Quantcast
Environmental News for a Healthier Planet and Life

Mauritius Oil Spill: Japan Asked to Pay $34 Million for Recovery Efforts

Oceans
A man scoops leaked oil from the Japanese-owned MV Wakashio that ran aground near Blue Bay Marine Park off the coast of Mauritius on August 8, 2020. Jean Aurelio Prudence / L'Express Maurice / AFP / Getty Images

By Seerat Chabba

Mauritius has asked Japan to pay close to 3.6 billion yen (€28.5 billion, $34 million) in order to support local fishermen whose livelihoods were adversely impacted by an oil leak last month, according to a Mauritian government document accessed by Japanese news agency Kyodo News.



The spill occurred when Japanese bulk carrier MV Wakashio, owned by Nagashiki Shipping Co., crashed into a reef off southeastern Mauritius in July. More than 1,000 tons of oil spilled into waters that are home to mangrove forests and endangered species, causing Mauritius to declare a "state of environmental emergency" on August 7.

As the island nation attempts to control the spread of the fuel, there has been considerable debate over who will pay for the damage inflicted on sea life and those who are dependent on it for their livelihoods.

According to the document cited by Kyodo, Mauritius has estimated a cost of over $30 million for constructing 100 fishing boats, while over $240,000 would be used for providing training to 475 fishermen and 60 skippers who may not have experience fishing in rough seas.

Over $3 million has been requested for renovating Mauritius' Albion Fisheries Research Center, which was built in the 1980s with Japanese assistance.

According to the Japanese agency, an official from the Embassy of Japan in Mauritius confirmed that various requests had been received. The official said, "It is true that we are currently receiving various requests. Japan is working to promptly do all that it can."

Over the weekend, Mauritius saw large scale demonstrations in the capital, the biggest protests the country has seen in 40 years. Close to 75,000 protesters marched against Prime Minister Pravind Jugnauth's inaction in dealing with the crisis, calling for the leader and many top officials to step down.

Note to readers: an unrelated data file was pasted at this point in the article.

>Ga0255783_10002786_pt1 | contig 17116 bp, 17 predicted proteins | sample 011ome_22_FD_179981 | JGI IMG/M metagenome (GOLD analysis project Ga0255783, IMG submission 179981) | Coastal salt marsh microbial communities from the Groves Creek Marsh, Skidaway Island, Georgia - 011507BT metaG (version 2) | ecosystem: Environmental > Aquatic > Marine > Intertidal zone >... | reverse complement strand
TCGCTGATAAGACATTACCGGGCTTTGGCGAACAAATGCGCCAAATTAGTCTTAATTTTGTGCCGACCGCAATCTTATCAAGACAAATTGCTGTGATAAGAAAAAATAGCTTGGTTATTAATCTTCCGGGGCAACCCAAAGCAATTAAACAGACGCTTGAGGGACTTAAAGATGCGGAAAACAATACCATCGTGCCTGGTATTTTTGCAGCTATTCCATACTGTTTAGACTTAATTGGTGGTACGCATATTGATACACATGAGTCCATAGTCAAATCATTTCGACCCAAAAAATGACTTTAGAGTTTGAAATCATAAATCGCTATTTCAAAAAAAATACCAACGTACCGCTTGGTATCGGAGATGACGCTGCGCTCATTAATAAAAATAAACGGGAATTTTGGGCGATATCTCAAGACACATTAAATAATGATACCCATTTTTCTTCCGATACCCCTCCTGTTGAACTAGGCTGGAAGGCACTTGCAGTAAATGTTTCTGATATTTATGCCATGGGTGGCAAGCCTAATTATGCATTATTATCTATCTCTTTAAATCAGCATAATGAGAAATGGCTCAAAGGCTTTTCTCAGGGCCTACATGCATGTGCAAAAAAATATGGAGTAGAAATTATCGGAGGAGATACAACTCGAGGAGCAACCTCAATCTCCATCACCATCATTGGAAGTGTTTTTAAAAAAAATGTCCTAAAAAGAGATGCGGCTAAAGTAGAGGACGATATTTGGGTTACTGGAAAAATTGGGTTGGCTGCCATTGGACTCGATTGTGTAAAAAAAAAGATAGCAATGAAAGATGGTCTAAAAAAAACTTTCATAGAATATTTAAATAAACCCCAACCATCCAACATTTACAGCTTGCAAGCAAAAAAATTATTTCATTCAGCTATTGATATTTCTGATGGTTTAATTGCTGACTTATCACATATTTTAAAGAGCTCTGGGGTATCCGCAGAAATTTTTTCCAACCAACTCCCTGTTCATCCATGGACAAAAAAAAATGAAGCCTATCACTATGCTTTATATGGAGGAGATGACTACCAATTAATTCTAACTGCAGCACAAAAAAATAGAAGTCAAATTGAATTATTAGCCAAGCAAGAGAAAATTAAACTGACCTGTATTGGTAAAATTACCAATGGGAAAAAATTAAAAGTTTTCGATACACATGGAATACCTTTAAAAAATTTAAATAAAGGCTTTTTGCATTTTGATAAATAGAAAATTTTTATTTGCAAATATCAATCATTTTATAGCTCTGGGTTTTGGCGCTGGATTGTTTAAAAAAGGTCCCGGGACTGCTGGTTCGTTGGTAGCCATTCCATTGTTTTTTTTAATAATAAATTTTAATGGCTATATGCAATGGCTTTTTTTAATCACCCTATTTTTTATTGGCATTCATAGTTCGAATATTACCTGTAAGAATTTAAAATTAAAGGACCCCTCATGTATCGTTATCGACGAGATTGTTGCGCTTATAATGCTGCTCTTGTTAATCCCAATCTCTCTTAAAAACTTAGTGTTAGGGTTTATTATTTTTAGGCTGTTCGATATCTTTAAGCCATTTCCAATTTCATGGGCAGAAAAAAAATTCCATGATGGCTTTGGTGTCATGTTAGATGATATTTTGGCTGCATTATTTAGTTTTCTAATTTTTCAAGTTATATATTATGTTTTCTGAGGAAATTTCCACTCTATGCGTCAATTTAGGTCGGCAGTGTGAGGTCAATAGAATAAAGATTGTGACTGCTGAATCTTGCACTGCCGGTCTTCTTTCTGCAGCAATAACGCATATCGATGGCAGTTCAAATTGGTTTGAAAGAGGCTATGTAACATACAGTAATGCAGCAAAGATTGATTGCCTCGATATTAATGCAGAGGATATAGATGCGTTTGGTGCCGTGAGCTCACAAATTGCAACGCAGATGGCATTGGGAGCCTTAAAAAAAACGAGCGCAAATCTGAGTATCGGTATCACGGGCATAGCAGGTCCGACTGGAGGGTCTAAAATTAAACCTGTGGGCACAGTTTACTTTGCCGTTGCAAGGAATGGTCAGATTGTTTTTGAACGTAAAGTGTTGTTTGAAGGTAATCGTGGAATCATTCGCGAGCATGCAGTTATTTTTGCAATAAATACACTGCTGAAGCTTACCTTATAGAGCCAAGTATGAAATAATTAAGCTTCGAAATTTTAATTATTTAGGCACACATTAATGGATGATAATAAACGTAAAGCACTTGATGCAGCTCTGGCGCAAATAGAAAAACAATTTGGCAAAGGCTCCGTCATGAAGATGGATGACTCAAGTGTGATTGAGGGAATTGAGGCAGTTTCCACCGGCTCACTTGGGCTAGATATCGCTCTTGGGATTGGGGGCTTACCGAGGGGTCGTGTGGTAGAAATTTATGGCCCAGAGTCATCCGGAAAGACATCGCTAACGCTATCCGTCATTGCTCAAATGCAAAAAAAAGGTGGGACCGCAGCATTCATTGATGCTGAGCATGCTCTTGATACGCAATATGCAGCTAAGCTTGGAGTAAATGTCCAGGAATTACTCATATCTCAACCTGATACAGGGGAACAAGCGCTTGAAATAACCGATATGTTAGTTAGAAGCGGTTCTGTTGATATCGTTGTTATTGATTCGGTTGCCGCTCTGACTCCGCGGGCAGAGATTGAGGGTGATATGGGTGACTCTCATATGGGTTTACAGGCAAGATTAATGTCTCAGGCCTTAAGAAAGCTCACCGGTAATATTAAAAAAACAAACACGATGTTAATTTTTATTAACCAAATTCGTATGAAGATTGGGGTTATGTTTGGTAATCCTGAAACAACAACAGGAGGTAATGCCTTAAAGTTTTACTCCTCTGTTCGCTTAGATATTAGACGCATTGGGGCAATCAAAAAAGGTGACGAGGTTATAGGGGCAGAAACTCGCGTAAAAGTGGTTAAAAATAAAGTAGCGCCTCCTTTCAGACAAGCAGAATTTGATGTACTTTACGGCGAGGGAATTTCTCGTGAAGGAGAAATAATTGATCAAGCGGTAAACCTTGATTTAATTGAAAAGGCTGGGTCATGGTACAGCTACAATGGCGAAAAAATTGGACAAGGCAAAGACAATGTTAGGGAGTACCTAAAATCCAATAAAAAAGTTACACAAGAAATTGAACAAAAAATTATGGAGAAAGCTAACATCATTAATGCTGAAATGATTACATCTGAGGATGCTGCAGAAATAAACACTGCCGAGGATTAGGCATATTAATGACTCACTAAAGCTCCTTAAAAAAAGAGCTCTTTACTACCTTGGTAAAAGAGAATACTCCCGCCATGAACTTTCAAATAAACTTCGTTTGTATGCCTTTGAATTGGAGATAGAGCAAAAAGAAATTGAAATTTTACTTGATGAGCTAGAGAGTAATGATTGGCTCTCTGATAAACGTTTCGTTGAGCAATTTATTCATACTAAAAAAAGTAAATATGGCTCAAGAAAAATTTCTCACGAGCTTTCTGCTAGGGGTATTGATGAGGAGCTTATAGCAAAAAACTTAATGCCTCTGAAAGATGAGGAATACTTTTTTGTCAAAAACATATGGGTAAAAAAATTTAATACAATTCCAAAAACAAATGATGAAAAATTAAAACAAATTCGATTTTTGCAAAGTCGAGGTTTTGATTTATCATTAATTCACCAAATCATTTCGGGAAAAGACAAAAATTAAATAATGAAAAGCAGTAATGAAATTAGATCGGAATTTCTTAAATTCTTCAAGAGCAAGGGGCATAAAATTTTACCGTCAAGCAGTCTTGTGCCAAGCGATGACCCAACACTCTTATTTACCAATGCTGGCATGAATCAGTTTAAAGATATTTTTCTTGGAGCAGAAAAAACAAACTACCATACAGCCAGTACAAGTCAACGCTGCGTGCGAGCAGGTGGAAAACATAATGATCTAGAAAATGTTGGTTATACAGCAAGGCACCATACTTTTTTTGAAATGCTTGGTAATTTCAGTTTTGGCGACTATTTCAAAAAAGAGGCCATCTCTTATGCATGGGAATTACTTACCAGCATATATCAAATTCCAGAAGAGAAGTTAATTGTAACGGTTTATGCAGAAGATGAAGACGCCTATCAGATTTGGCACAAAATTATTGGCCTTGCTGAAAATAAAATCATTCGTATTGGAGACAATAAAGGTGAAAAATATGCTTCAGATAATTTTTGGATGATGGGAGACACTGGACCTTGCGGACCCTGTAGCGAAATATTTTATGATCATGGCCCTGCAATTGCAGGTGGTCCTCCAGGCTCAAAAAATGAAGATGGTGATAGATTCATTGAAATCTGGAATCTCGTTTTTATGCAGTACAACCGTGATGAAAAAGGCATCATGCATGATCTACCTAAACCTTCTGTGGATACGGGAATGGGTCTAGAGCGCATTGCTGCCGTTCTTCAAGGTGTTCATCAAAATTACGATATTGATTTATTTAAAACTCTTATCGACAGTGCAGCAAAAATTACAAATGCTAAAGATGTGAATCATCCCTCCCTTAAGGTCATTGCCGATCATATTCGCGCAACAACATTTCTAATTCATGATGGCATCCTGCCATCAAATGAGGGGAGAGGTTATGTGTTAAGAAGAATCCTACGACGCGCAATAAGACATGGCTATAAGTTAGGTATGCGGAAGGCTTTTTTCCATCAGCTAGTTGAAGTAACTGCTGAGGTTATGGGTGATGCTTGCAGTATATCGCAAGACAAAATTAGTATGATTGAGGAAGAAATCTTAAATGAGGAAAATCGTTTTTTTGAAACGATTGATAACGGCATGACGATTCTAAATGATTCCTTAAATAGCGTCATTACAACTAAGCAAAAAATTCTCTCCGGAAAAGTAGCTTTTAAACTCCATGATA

Signs such as "Your incompetence is destroying our island," "You have no shame," and "I've seen better Cabinets at IKEA" were carried by protesters, who were also outraged over the alarming discovery of dozens of dead dolphins in recent days.

Reposted with permission from Deutsche Welle.

EcoWatch Daily Newsletter

Ningaloo Reef near Exmouth on April 2, 2012 in Western Australia. James D. Morgan / Getty Images News

By Dana M Bergstrom, Euan Ritchie, Lesley Hughes and Michael Depledge

In 1992, 1,700 scientists warned that human beings and the natural world were "on a collision course." Seventeen years later, scientists described planetary boundaries within which humans and other life could have a "safe space to operate." These are environmental thresholds, such as the amount of carbon dioxide in the atmosphere and changes in land use.

Read More Show Less
A 3-hour special film by EarthxTV calls for protection of the Amazon and its indigenous populations. EarthxTV.org

To save the planet, we must save the Amazon rainforest. To save the rainforest, we must save its indigenous peoples. And to do that, we must demarcate their land.

Read More Show Less
Sponsored
UN Secretary General Antonio Guterres delivers a video speech at the high-level meeting of the 46th session of the United Nations Human Rights Council UNHRC in Geneva, Switzerland on Feb. 22, 2021. Xinhua / Zhang Cheng via Getty Images

By Anke Rasper

"Today's interim report from the UNFCCC is a red alert for our planet," said UN Secretary General Antonio Guterres.

The report, released Friday, looks at the national climate efforts of 75 states that have already submitted their updated "nationally determined contributions," or NDCs. The countries included in the report are responsible for about 30% of the world's global greenhouse gas emissions.

Read More Show Less
New Delhi's smog is particularly thick, increasing the risk of vehicle accidents. SAJJAD HUSSAIN / AFP via Getty Images

India's New Delhi has been called the "world air pollution capital" for its high concentrations of particulate matter that make it harder for its residents to breathe and see. But one thing has puzzled scientists, according to The Guardian. Why does New Delhi see more blinding smogs than other polluted Asian cities, such as Beijing?

Read More Show Less

Trending

A bridge over the Delaware river connects New Hope, Pennsylvania with Lambertville, New Jersey. Richard T. Nowitz / Getty Images

In a historic move, the Delaware River Basin Commission (DRBC) voted Thursday to ban hydraulic fracking in the region. The ban was supported by all four basin states — New Jersey, Delaware, Pennsylvania and New York — putting a permanent end to hydraulic fracking for natural gas along the 13,539-square-mile basin, The Philadelphia Inquirer reported.

Read More Show Less